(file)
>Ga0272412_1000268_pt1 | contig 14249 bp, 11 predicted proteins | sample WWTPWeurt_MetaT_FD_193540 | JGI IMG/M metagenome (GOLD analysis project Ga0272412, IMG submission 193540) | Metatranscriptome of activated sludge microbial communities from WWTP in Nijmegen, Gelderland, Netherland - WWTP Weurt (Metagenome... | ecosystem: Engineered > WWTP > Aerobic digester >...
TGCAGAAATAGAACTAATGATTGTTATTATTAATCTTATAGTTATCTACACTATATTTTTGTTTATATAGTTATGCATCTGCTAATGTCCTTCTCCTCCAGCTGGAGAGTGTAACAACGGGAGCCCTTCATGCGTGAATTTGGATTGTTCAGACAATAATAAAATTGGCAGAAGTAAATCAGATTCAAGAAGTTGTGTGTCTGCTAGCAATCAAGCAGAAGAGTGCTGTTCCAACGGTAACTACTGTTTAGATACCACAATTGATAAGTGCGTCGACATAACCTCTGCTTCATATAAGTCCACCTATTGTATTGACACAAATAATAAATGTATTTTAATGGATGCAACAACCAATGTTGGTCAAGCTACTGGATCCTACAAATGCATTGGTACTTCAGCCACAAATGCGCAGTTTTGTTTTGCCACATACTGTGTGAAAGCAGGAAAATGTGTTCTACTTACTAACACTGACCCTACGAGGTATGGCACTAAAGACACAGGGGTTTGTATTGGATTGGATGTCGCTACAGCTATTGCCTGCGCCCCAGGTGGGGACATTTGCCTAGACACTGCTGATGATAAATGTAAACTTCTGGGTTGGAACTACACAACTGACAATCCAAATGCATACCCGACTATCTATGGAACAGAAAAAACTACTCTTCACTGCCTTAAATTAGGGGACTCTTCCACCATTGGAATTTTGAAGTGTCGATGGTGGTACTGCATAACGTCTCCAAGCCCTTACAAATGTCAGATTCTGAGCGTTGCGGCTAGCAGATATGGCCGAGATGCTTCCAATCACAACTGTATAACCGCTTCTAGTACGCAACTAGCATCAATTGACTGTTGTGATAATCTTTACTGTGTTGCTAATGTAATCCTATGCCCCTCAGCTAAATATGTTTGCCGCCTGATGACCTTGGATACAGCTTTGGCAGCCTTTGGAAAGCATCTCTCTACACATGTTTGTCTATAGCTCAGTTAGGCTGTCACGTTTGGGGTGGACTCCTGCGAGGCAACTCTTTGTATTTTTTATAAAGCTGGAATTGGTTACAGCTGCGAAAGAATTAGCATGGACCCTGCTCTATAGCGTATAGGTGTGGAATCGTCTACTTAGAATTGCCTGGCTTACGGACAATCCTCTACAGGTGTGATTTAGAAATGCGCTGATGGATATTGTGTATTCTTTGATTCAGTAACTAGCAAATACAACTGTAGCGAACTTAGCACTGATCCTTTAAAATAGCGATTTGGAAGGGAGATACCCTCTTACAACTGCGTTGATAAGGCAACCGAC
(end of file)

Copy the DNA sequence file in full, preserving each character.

>Ga0272412_1000268_pt1 | contig 14249 bp, 11 predicted proteins | sample WWTPWeurt_MetaT_FD_193540 | JGI IMG/M metagenome (GOLD analysis project Ga0272412, IMG submission 193540) | Metatranscriptome of activated sludge microbial communities from WWTP in Nijmegen, Gelderland, Netherland - WWTP Weurt (Metagenome... | ecosystem: Engineered > WWTP > Aerobic digester >...
TGCAGAAATAGAACTAATGATTGTTATTATTAATCTTATAGTTATCTACACTATATTTTTGTTTATATAGTTATGCATCTGCTAATGTCCTTCTCCTCCAGCTGGAGAGTGTAACAACGGGAGCCCTTCATGCGTGAATTTGGATTGTTCAGACAATAATAAAATTGGCAGAAGTAAATCAGATTCAAGAAGTTGTGTGTCTGCTAGCAATCAAGCAGAAGAGTGCTGTTCCAACGGTAACTACTGTTTAGATACCACAATTGATAAGTGCGTCGACATAACCTCTGCTTCATATAAGTCCACCTATTGTATTGACACAAATAATAAATGTATTTTAATGGATGCAACAACCAATGTTGGTCAAGCTACTGGATCCTACAAATGCATTGGTACTTCAGCCACAAATGCGCAGTTTTGTTTTGCCACATACTGTGTGAAAGCAGGAAAATGTGTTCTACTTACTAACACTGACCCTACGAGGTATGGCACTAAAGACACAGGGGTTTGTATTGGATTGGATGTCGCTACAGCTATTGCCTGCGCCCCAGGTGGGGACATTTGCCTAGACACTGCTGATGATAAATGTAAACTTCTGGGTTGGAACTACACAACTGACAATCCAAATGCATACCCGACTATCTATGGAACAGAAAAAACTACTCTTCACTGCCTTAAATTAGGGGACTCTTCCACCATTGGAATTTTGAAGTGTCGATGGTGGTACTGCATAACGTCTCCAAGCCCTTACAAATGTCAGATTCTGAGCGTTGCGGCTAGCAGATATGGCCGAGATGCTTCCAATCACAACTGTATAACCGCTTCTAGTACGCAACTAGCATCAATTGACTGTTGTGATAATCTTTACTGTGTTGCTAATGTAATCCTATGCCCCTCAGCTAAATATGTTTGCCGCCTGATGACCTTGGATACAGCTTTGGCAGCCTTTGGAAAGCATCTCTCTACACATGTTTGTCTATAGCTCAGTTAGGCTGTCACGTTTGGGGTGGACTCCTGCGAGGCAACTCTTTGTATTTTTTATAAAGCTGGAATTGGTTACAGCTGCGAAAGAATTAGCATGGACCCTGCTCTATAGCGTATAGGTGTGGAATCGTCTACTTAGAATTGCCTGGCTTACGGACAATCCTCTACAGGTGTGATTTAGAAATGCGCTGATGGATATTGTGTATTCTTTGATTCAGTAACTAGCAAATACAACTGTAGCGAACTTAGCACTGATCCTTTAAAATAGCGATTTGGAAGGGAGATACCCTCTTACAACTGCGTTGATAAGGCAACCGAC